Playtime With Dog
All work and no play make Jack a dull boy (or girl). Playtime With Dog is important for dogs mentally and physically.
Children and dogs should be supervised while playing. Small children’s quick jerking movements and high-pitched noises can trigger pack prey-drive behavior in some dogs. Playing should be stopped if the dog shows signs of stress such as lip licking or yawning.
Many of the games you can ‘play with your dog’ double as fun ways to keep them mentally stimulated and exercised. You can use puzzle toys, which are also easy to make at home for a DIY option, or you can simply encourage your pup to flex their nose work skills with the old-fashioned game of hide and seek.
This is a classic game that doesn’t take much setup and is great for dogs with good recall. You can make it more advanced by hiding treats or toys behind the furniture and having them hunt for you, or even putting you in different rooms to make them scout around. You can also add in the stay command for more challenge and to prevent them from wandering off and resuming their naughty behavior.
Another game that helps to hone your dog’s sense of smell is the hustling cup game. This is just like a guessing game, but instead of holding two fists up, you place a treat in one hand while the other hand remains closed into a loose fist. Then have your dog try to figure out which hand has the reward by sniffing and identifying it with their nose. You can also up the ante by placing multiple treats in the cups and covering them with tennis balls for a more difficult version of the game.
While it’s important to have fun with your dog during playtime, don’t forget to add in some physical exercise. A game of tug or a jog around the neighborhood can get your pup’s blood pumping and will help keep their muscles in shape.
A game of fetch will also get both you and your pup’s blood flowing. You don’t need much space to play this game either, you can use hallways and stairways, or even just your living room. A game of fetch will also challenge your dog’s problem-solving skills if you teach them to bring the toy back and not just run off with it.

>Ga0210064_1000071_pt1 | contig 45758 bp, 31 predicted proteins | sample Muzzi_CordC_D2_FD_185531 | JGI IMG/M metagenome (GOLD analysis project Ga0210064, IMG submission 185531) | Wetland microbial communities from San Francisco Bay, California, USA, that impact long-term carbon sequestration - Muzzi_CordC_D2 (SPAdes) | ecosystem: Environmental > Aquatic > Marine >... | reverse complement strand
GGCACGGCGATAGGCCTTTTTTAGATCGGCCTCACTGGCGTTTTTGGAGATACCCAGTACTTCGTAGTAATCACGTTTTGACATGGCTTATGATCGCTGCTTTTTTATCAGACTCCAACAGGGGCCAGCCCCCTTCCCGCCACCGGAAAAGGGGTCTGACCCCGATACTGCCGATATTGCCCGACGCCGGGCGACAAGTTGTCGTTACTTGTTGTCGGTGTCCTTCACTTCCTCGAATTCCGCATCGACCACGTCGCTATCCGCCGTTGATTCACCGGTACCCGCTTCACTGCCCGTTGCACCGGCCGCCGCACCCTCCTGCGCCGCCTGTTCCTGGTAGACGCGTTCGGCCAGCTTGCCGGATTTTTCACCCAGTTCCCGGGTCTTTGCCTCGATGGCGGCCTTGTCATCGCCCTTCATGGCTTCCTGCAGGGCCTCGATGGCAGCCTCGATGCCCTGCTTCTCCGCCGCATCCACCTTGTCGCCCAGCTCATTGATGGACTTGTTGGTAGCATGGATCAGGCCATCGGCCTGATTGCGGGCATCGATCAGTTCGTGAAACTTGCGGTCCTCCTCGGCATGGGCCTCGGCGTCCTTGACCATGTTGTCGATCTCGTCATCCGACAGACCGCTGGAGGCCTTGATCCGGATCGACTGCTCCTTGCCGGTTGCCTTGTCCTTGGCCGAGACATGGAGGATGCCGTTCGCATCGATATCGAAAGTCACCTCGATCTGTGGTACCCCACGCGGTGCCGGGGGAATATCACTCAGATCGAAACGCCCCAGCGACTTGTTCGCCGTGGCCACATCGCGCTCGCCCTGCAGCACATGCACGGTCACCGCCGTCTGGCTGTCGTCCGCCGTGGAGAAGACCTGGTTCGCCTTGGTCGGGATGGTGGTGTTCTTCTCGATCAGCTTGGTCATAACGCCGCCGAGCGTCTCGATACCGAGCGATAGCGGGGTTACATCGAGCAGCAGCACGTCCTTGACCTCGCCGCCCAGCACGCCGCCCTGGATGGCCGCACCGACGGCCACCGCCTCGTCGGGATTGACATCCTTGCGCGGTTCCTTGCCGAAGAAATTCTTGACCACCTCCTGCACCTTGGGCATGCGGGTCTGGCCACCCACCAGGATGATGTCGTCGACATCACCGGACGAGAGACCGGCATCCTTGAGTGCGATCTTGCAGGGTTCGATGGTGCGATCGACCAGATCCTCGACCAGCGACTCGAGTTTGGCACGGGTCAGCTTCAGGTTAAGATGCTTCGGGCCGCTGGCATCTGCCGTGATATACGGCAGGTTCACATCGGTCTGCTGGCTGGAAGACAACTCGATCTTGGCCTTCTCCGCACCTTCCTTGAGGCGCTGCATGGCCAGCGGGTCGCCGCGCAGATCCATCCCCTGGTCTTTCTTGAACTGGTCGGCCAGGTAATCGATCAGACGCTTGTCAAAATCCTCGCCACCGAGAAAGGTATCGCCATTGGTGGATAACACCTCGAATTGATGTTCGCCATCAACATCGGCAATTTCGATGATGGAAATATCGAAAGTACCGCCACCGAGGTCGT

Scent training is another great way to stimulate your dog’s mind, and can be done at home with games like box search or a muffin tin puzzle. You can also work on a scent game with your dog outside in a park or at the dog beach.
If you want to really give your legs and back a workout, try doing some plyometric exercises with your dog. This is a form of strength training that includes jumping, lunging, and pushing backward. A fun variation on this exercise is to have your dog lay on their back while you do push-ups! Just be sure to talk to your vet about this exercise before trying it.
There is a wealth of research showing that socialization outside the home can be extremely beneficial for all healthy dogs. This includes senior and disabled dogs. They may be less mobile or prone to injury, but helping them to become comfortable around new people and dogs is always a good idea.
Walking, exercise and even playing with other dogs can be an important part of your dog’s socialization. It helps them learn how to interact positively with other animals and humans, as well as to read human social cues like when it is appropriate for play to end and when a scuffle has gone too far. It also teaches them the varied language of dog-to-dog communication so they are better equipped to deal with dogs they encounter at the park or on other walks.
If you have a shy or reactive dog, the best way to slowly help them get to know people is to play games where they are rewarded for their calm, relaxed behavior. For example, hide a toy in an obvious spot and encourage them to use their noses to find it. As they gain confidence you can gradually increase the difficulty of the hiding spots. It is best to avoid games that involve chasing or tug of war as they can easily become over-stimulating and encourage inappropriate behaviors such as jumping or biting.
Playing and training during playtime is great for your dog and can strengthen the bond between you. It can also help you teach your dog new behaviors and reinforce the use of commands. However, it’s important to make sure your dog knows when playtime ends. Setting clear boundaries and teaching your dog when it is time to stop can help foster a well-balanced relationship, improve off-leash control, and prevent overexcitement and bite inhibition.
When it’s time to wrap things up, try using a consistent verbal cue such as “Enough,” “All done,” or “End play.” Reward this behavior with a treat and use the same cue consistently to signal the end of the play. Alternatively, you can use calm body language to communicate that playtime is over.
Be cautious with the types of toys you use. Some dogs may destroy stuffed toys, chewing them up into pieces that can present a choking hazard or even cause intestinal blockage. Additionally, many dogs will rip up chew toys and ingest them. Be sure to inspect toys regularly for any loose or dangerous parts.
To keep your dog engaged in a positive manner, try adding short training exercises to the end of your playtime sessions. This helps to redirect their energy and keeps them focused on learning. It also gives you an opportunity to work on commands and practice putting your dog in a down or stay position.